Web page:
To mitigate the effects of climate change, we can do a simple thing: plant trees.
This is hardly a new idea, but a team of scientists at ETH Zurich has calculated just how much tree cover we would need to capture enough atmospheric CO2. The answer, they say, is 4.4 billion hectares of new forests.
“We mapped the global potential tree coverage to show that 4.4 billion hectares of canopy cover could exist under the current climate,” they elucidate in a study published in the journal Science. “Excluding existing trees and agricultural and urban areas, we found that there is room for an extra 0.9 billion hectares of canopy cover, which could store 205 gigatonnes of carbon in areas that would naturally support woodlands and forests.”
Current ecosystems could support an extra 0.9 billion hectares of continuous forest, which would increase the current rate of forested areas by 25%. A large-scale reforestation effort would include more than 500 billion trees and would lock up more than 200 gigatons of additional carbon once they trees have reached maturity. As a result, we could cut the atmospheric carbon pool by about 25%.
“We all knew restoring forests could play a part in tackling climate change, but we had no scientific understanding of what impact this could make,” says Prof. Tom Crowther, a British ecologist who was senior author of the study. “Our study shows clearly that forest restoration is the best climate change solution available today and it provides hard evidence to justify investment.”
A massive global forest restoration project would need to be undertaken soon. Troublingly, the opposite is happening, however. Forests, especially in tropical areas such as Borneo and the Amazon region, continue to be felled at a steady pace, which poses a grave threat to local biodiversity.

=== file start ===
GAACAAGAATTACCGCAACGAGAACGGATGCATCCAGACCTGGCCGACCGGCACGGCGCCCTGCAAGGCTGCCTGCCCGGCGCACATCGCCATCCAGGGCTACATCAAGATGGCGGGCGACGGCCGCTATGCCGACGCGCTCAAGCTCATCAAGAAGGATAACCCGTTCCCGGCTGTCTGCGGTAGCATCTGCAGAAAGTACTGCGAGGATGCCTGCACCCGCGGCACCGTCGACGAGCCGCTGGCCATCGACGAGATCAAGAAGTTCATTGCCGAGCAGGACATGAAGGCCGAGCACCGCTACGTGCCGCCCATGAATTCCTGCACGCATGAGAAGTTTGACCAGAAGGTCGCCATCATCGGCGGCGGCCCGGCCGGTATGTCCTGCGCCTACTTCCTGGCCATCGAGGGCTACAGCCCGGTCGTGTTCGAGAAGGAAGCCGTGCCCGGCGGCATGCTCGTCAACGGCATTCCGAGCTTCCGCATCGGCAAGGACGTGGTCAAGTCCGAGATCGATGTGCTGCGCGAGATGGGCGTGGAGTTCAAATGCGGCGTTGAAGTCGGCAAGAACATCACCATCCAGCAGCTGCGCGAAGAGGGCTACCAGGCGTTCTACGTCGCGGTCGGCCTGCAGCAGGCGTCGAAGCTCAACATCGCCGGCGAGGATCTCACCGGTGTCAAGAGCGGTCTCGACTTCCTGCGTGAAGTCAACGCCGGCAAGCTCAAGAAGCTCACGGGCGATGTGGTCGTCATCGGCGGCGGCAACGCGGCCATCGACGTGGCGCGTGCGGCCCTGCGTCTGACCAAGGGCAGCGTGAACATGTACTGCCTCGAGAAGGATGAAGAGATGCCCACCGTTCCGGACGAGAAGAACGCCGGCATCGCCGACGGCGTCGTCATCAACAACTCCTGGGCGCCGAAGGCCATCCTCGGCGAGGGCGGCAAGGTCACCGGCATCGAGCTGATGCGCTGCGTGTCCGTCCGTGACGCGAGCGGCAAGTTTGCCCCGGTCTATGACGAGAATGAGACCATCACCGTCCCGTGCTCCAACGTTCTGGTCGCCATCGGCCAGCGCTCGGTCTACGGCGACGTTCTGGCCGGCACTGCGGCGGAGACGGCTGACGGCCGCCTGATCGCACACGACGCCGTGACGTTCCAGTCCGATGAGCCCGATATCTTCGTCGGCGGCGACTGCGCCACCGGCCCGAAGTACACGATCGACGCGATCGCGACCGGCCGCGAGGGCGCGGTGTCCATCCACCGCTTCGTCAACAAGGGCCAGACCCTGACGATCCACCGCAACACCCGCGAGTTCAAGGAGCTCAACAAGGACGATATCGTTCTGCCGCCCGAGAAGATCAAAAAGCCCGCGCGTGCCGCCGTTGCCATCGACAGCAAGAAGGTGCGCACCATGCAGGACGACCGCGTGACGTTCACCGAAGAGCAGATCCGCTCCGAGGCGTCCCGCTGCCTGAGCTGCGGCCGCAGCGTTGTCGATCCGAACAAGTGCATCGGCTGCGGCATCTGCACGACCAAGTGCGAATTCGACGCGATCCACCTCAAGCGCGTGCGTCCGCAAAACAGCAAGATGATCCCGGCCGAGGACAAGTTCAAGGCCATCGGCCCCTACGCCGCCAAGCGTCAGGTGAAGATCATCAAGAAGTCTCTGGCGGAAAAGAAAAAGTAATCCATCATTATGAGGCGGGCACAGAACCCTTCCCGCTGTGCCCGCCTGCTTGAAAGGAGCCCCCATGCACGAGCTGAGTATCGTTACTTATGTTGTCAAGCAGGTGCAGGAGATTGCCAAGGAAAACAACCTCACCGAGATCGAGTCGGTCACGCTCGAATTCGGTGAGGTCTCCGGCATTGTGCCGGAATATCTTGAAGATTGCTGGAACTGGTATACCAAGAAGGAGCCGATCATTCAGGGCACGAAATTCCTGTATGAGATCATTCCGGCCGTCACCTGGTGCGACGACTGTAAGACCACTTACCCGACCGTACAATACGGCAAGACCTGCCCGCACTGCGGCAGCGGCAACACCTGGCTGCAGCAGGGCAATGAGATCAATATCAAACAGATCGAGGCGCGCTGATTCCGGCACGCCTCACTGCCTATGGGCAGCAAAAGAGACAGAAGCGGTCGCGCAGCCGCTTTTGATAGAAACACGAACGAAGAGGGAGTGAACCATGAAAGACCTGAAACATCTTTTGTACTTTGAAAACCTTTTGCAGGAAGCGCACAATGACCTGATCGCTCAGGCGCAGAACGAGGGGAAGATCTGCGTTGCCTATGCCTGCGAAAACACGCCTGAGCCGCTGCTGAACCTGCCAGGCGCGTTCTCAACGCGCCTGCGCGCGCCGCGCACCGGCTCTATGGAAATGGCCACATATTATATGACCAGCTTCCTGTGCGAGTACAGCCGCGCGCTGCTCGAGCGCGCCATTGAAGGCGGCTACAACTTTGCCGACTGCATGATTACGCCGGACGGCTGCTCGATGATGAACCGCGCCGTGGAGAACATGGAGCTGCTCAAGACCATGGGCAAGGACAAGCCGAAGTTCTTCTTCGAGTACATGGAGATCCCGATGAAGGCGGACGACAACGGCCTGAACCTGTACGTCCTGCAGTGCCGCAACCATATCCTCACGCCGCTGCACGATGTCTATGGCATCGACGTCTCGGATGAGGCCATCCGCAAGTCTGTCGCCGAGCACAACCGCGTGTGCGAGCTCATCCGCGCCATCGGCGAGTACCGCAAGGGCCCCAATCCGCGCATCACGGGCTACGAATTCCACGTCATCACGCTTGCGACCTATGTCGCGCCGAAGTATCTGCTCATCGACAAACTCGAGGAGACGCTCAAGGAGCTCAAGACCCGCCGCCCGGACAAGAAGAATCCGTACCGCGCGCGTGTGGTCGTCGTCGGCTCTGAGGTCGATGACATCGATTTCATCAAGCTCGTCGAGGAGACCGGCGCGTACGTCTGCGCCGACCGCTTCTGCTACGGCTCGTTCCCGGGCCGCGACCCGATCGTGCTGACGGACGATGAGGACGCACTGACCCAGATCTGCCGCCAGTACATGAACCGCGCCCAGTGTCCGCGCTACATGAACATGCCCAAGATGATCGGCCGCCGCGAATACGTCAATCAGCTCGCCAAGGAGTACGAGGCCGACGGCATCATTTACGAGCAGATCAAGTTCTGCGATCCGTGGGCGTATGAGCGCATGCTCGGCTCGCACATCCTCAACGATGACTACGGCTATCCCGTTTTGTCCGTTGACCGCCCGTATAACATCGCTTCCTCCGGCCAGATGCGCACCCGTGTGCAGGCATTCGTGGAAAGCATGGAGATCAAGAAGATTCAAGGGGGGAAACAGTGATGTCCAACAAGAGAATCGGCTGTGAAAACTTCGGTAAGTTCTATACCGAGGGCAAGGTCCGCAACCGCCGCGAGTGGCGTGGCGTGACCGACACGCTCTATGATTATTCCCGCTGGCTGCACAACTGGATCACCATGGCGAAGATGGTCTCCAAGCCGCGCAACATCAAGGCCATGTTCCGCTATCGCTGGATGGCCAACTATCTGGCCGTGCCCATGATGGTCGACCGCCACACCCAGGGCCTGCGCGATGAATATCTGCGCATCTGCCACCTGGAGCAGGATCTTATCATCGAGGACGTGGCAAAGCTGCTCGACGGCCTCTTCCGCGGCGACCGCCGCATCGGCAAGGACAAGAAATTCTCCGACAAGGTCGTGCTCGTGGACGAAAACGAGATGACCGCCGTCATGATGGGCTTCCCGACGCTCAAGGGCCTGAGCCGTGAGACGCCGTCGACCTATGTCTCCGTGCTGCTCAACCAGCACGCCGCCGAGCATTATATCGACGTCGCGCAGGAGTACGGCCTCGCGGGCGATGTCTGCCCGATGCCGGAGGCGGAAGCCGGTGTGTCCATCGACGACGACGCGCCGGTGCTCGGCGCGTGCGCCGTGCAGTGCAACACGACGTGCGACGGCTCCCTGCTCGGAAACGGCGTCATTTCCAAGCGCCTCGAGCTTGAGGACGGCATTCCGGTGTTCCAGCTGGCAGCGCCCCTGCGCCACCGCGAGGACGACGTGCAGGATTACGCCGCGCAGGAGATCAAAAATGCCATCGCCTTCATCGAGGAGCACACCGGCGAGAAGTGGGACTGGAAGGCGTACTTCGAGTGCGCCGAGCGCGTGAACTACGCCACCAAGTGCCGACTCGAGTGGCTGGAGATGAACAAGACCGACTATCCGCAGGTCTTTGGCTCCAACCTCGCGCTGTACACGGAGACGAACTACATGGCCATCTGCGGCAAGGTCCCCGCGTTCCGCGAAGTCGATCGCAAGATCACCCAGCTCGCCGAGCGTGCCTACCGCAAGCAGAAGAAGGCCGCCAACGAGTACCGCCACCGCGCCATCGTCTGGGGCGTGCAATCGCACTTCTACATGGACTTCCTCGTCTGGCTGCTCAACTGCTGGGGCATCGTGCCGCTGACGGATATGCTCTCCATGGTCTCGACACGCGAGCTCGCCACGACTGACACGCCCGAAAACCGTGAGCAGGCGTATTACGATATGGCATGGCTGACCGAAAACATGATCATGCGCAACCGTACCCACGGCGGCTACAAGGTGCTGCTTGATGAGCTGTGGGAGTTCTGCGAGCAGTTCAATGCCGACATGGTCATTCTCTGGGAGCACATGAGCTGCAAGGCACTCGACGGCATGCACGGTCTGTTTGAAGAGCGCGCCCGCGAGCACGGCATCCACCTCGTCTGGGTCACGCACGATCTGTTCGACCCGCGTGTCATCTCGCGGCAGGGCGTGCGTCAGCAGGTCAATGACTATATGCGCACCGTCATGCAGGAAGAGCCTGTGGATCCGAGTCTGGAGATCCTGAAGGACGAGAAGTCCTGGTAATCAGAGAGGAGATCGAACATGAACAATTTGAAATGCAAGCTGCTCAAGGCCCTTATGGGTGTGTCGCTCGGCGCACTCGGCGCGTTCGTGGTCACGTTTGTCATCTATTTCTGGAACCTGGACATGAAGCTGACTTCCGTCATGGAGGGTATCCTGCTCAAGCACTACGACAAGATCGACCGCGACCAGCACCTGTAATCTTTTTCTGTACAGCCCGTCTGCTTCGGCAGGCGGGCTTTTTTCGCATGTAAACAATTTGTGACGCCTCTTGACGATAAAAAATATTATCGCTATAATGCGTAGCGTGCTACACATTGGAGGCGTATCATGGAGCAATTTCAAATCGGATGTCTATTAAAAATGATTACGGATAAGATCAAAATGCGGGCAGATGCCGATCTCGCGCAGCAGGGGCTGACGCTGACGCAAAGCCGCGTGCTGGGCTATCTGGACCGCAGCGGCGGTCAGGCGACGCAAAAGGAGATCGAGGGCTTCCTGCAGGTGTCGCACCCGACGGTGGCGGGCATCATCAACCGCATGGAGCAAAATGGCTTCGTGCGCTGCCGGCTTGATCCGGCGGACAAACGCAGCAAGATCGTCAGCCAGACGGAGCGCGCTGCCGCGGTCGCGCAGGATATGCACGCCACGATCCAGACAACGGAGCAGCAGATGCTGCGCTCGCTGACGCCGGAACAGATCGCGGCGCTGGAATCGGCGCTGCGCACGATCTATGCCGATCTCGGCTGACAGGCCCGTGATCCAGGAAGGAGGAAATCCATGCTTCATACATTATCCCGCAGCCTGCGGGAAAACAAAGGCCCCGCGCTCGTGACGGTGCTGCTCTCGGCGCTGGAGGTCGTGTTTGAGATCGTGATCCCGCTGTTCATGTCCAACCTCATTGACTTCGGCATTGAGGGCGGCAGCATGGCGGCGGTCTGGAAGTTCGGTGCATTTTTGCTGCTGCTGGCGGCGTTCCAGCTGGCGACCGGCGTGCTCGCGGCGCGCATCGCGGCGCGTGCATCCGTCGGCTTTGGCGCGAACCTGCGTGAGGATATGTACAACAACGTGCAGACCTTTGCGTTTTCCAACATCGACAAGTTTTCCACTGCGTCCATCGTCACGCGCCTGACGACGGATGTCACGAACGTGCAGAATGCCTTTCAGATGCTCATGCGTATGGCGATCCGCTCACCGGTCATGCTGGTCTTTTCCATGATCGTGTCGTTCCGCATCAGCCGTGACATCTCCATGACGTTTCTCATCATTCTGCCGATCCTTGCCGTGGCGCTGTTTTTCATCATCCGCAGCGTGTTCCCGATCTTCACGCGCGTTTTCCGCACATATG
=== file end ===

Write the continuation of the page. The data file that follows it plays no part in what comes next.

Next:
Between 2001 and 2015 as much as 3 million hectares of forest was lost permanently worldwide to agriculture-driven deforestation. Yet this amounted to just 27% of the total loss. Another 73% of the loss during that period was due to logging, wildfires and other causes.
Worse: ongoing climate change, which is expected to bring prolonged droughts and extended heatwaves, could shrink the area where forests could thrive. According to the researchers’ estimate, global canopy cover could shrink by another 223 million hectares by 2050, especially in the tropics.
That is why there’s urgent need for action. We should start planting trees ASAP on a large scale, the researchers say.
“If we act now, this could cut carbon dioxide in the atmosphere by up to 25%, to levels last seen almost a century ago,” Crowther says. “However, it will take decades for new forests to mature and achieve this potential. It is vitally important that we protect the forests that exist today, pursue other climate solutions, and continue to phase out fossil fuels from our economies in order to avoid dangerous climate change.”
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